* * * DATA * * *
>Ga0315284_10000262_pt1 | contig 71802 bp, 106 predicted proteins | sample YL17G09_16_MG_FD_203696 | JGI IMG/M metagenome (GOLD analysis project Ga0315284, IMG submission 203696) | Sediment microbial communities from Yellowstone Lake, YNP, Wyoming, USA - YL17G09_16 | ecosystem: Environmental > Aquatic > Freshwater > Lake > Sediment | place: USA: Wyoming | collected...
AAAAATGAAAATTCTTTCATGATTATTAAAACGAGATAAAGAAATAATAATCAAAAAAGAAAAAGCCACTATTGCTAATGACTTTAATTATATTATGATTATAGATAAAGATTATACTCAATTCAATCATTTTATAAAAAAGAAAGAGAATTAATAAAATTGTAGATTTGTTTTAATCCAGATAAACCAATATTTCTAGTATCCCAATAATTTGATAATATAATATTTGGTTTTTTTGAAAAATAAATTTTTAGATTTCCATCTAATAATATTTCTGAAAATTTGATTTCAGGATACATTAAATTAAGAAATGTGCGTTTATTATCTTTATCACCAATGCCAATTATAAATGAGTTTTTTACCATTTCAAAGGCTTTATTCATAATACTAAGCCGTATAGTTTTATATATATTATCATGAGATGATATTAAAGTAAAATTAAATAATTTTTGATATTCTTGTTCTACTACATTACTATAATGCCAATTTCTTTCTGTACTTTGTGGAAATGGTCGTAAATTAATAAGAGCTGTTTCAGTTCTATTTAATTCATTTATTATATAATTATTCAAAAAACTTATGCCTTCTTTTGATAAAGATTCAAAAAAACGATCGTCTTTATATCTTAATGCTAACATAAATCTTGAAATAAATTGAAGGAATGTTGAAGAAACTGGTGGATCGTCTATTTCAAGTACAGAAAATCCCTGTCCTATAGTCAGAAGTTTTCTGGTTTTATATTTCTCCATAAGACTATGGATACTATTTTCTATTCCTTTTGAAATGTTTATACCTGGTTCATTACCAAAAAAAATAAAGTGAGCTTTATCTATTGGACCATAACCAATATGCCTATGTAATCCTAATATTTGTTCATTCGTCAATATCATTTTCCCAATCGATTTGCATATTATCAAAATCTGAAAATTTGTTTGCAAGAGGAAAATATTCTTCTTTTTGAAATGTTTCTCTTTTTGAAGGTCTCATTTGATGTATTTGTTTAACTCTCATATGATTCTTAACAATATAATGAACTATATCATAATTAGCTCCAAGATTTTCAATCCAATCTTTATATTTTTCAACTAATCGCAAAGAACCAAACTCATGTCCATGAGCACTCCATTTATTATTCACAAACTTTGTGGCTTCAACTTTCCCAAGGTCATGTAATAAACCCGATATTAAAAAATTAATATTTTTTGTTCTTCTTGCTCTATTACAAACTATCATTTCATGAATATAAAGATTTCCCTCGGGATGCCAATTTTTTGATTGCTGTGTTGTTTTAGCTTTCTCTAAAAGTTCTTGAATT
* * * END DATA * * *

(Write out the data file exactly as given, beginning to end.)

>Ga0315284_10000262_pt1 | contig 71802 bp, 106 predicted proteins | sample YL17G09_16_MG_FD_203696 | JGI IMG/M metagenome (GOLD analysis project Ga0315284, IMG submission 203696) | Sediment microbial communities from Yellowstone Lake, YNP, Wyoming, USA - YL17G09_16 | ecosystem: Environmental > Aquatic > Freshwater > Lake > Sediment | place: USA: Wyoming | collected...
AAAAATGAAAATTCTTTCATGATTATTAAAACGAGATAAAGAAATAATAATCAAAAAAGAAAAAGCCACTATTGCTAATGACTTTAATTATATTATGATTATAGATAAAGATTATACTCAATTCAATCATTTTATAAAAAAGAAAGAGAATTAATAAAATTGTAGATTTGTTTTAATCCAGATAAACCAATATTTCTAGTATCCCAATAATTTGATAATATAATATTTGGTTTTTTTGAAAAATAAATTTTTAGATTTCCATCTAATAATATTTCTGAAAATTTGATTTCAGGATACATTAAATTAAGAAATGTGCGTTTATTATCTTTATCACCAATGCCAATTATAAATGAGTTTTTTACCATTTCAAAGGCTTTATTCATAATACTAAGCCGTATAGTTTTATATATATTATCATGAGATGATATTAAAGTAAAATTAAATAATTTTTGATATTCTTGTTCTACTACATTACTATAATGCCAATTTCTTTCTGTACTTTGTGGAAATGGTCGTAAATTAATAAGAGCTGTTTCAGTTCTATTTAATTCATTTATTATATAATTATTCAAAAAACTTATGCCTTCTTTTGATAAAGATTCAAAAAAACGATCGTCTTTATATCTTAATGCTAACATAAATCTTGAAATAAATTGAAGGAATGTTGAAGAAACTGGTGGATCGTCTATTTCAAGTACAGAAAATCCCTGTCCTATAGTCAGAAGTTTTCTGGTTTTATATTTCTCCATAAGACTATGGATACTATTTTCTATTCCTTTTGAAATGTTTATACCTGGTTCATTACCAAAAAAAATAAAGTGAGCTTTATCTATTGGACCATAACCAATATGCCTATGTAATCCTAATATTTGTTCATTCGTCAATATCATTTTCCCAATCGATTTGCATATTATCAAAATCTGAAAATTTGTTTGCAAGAGGAAAATATTCTTCTTTTTGAAATGTTTCTCTTTTTGAAGGTCTCATTTGATGTATTTGTTTAACTCTCATATGATTCTTAACAATATAATGAACTATATCATAATTAGCTCCAAGATTTTCAATCCAATCTTTATATTTTTCAACTAATCGCAAAGAACCAAACTCATGTCCATGAGCACTCCATTTATTATTCACAAACTTTGTGGCTTCAACTTTCCCAAGGTCATGTAATAAACCCGATATTAAAAAATTAATATTTTTTGTTCTTCTTGCTCTATTACAAACTATCATTTCATGAATATAAAGATTTCCCTCGGGATGCCAATTTTTTGATTGCTGTGTTGTTTTAGCTTTCTCTAAAAGTTCTTGAATT